In his 2004 study of US support for democracy after the fall of the Berlin Wall, Thomas Carothers found that:BBC: Obama interview: the transcript
Justin Webb: Do you regard President Mubarak as an authoritarian ruler?
President Obama: No, I tend not to use labels for folks. He has been a stalwart ally in many respects, to the United States. He has sustained peace with Israel, which is a very difficult thing to do in that region. But he has never resorted to, you know, unnecessary demagoging of the issue, and has tried to maintain that relationship. So I think he has been a force for stability. And good in the region. Obviously, there have been criticisms of the manner in which politics operates in Egypt. And, as I said before, the United States' job is not to lecture, but to encourage, to lift up what we consider to be the values that ultimately will work - not just for our country, but for the aspirations of a lot of people.
Which is an understatement really, but it's no different than it's policy during the Cold War: 'Democracy is fine IF it conforms to US strategic and economic interests, but never substantive democracy, as British scholar Gordon Connell-Smith observes:Where democracy appears to fit in well with US security and economic interests, the United States promotes democracy. Where democracy clashes with other significant interests, it is downplayed or even ignored.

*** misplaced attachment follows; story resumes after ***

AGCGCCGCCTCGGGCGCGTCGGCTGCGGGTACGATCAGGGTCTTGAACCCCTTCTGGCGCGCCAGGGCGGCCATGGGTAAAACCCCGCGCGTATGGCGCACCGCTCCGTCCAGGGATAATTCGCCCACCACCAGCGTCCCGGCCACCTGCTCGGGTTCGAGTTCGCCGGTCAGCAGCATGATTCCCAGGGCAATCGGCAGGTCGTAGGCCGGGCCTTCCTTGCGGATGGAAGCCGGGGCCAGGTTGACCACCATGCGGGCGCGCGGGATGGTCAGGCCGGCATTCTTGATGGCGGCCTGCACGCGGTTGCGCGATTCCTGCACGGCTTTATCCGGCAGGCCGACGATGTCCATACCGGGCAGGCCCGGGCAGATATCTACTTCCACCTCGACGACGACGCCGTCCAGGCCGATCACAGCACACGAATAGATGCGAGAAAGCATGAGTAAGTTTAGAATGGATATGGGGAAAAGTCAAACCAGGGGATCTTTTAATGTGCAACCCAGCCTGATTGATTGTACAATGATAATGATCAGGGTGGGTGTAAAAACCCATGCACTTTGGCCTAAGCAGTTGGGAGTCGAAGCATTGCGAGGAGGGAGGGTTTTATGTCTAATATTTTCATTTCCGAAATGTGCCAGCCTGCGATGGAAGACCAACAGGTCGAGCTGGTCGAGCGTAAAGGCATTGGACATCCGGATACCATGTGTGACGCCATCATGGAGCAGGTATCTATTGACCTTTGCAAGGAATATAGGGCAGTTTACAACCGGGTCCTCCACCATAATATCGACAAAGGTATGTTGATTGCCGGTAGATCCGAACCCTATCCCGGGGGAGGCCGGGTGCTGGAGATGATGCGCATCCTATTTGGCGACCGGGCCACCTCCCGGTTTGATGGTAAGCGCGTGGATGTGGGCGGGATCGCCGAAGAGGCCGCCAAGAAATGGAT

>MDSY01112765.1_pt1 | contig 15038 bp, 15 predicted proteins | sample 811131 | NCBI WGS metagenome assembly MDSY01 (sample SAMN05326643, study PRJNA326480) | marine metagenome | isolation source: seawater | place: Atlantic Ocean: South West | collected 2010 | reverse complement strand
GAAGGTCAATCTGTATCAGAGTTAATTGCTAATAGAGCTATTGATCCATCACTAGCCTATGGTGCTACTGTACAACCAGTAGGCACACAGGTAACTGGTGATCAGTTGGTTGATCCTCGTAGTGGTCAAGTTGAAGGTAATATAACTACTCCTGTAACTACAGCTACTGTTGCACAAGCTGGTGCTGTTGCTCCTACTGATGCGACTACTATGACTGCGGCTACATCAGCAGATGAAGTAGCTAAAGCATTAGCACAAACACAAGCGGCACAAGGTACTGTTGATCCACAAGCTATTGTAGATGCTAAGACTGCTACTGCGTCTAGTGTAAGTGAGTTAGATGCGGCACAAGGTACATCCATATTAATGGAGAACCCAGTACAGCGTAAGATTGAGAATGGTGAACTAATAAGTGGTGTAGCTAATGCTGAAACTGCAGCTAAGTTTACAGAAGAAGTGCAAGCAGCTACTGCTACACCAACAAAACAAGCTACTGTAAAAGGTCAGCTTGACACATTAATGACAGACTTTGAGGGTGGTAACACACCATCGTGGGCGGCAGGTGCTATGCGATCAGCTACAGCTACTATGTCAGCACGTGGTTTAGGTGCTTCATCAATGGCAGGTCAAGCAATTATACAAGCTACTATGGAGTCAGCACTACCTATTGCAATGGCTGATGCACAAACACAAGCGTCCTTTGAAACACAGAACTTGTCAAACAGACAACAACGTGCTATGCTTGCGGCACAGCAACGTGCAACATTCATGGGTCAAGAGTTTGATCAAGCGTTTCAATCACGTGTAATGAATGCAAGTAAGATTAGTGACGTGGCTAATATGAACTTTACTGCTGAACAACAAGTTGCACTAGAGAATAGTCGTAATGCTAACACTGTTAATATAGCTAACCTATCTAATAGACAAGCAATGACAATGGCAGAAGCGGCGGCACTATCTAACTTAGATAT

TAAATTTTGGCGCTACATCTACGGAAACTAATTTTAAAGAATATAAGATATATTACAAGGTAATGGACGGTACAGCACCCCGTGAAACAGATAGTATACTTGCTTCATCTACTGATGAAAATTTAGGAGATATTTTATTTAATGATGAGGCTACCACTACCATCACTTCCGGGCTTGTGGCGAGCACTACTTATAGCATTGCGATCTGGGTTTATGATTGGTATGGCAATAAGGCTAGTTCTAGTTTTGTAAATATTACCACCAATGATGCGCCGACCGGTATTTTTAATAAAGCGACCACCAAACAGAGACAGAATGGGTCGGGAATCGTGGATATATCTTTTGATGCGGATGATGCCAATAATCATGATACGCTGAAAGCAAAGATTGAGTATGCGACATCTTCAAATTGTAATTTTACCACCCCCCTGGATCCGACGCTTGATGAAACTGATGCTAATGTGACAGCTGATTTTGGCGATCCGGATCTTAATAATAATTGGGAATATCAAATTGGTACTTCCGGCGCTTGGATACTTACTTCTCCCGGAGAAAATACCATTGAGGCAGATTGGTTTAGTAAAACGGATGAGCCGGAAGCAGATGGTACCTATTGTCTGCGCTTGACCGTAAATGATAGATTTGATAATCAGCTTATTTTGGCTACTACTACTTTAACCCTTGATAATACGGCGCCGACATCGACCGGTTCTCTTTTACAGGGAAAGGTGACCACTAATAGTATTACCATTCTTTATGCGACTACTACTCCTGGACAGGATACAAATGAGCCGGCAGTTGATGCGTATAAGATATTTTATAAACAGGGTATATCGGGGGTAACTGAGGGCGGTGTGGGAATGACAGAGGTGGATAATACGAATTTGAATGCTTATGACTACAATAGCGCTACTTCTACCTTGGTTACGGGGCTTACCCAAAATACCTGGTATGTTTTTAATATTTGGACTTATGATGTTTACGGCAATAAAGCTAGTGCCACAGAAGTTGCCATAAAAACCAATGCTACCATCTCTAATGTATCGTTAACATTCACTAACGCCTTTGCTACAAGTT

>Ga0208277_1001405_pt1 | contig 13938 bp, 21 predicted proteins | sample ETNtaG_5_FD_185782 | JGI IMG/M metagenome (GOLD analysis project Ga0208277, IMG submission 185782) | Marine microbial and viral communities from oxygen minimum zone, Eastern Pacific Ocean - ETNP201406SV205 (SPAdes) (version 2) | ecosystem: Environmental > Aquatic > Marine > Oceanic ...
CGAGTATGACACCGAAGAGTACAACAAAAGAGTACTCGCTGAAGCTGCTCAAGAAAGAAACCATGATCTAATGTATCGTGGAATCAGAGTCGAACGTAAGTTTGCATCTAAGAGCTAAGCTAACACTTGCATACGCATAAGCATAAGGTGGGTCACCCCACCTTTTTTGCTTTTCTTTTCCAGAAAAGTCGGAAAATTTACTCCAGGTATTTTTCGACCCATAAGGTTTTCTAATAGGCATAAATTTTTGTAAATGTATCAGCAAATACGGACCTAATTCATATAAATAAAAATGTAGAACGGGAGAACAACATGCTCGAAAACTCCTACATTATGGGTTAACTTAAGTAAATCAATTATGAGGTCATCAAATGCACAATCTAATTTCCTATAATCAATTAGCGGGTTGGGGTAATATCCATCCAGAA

With the Clinton administration in particular, I just happen to have this handy:Royal Institute of International Affairs (Chatham House - the CFR's counterpart in Brittain): The Inter-American system
While paying lip-service to the encouragement of representative democracy in Latin America, the United States has a strong interest in just the reverse. [Apart from] procedural democracy, especially the holding of elections — which only too often have proved farcical. Functioning democracy may respond to popular concerns, while the United States has been concerned with fostering the most favorable conditions for her private overseas investment.
Not even mentioning Clinton's death squads in East Timor, military aid to Suharto, shielding and harboring of Haitian death squads, and enforcing Austerity and Mercantilist free trade agreements on Haiti which destroyed what was left of the economy.Amnesty International: Human rights and US security assistance
Throughout the world on any given day, a man, a woman or child is likely to be displaced, tortured, killed or "disappeared," at the hands of governments or armed political groups. More often than not, the United States shares the blame.
Then we have..
Larry Summers: We should dump our toxic waste in low wage countries
In December 1991, while chief economist for the World Bank, Lawrence Summers wrote an internal memo saying that the Bank should encourage migration of "the dirty industries" to the less-developed countries. The memo states:
Despite this memo receiving wide distribution and condemnation, Summers, in 1999, was appointed Secretary of the Treasury by President Clinton. This was a promotion from being Undersecretary of the Treasury-for intemational affairs.The New York Times - Furor on Memo At World Bank
A given amount of health-impairing pollution should be done in the country with the lowest cost, which will be the country with the lowest wages. I think the economic logic behind dumping a load of toxic waste in the lowest-wage country is impeccable and we should face up to that.
After Summers' departure from the Obama team, in a handsome tribute, Obama issued a statement saying:
I will always be grateful that at a time of great peril for our country, a man of Larry's brilliance, experience and judgment was willing to answer the call and lead our economic team.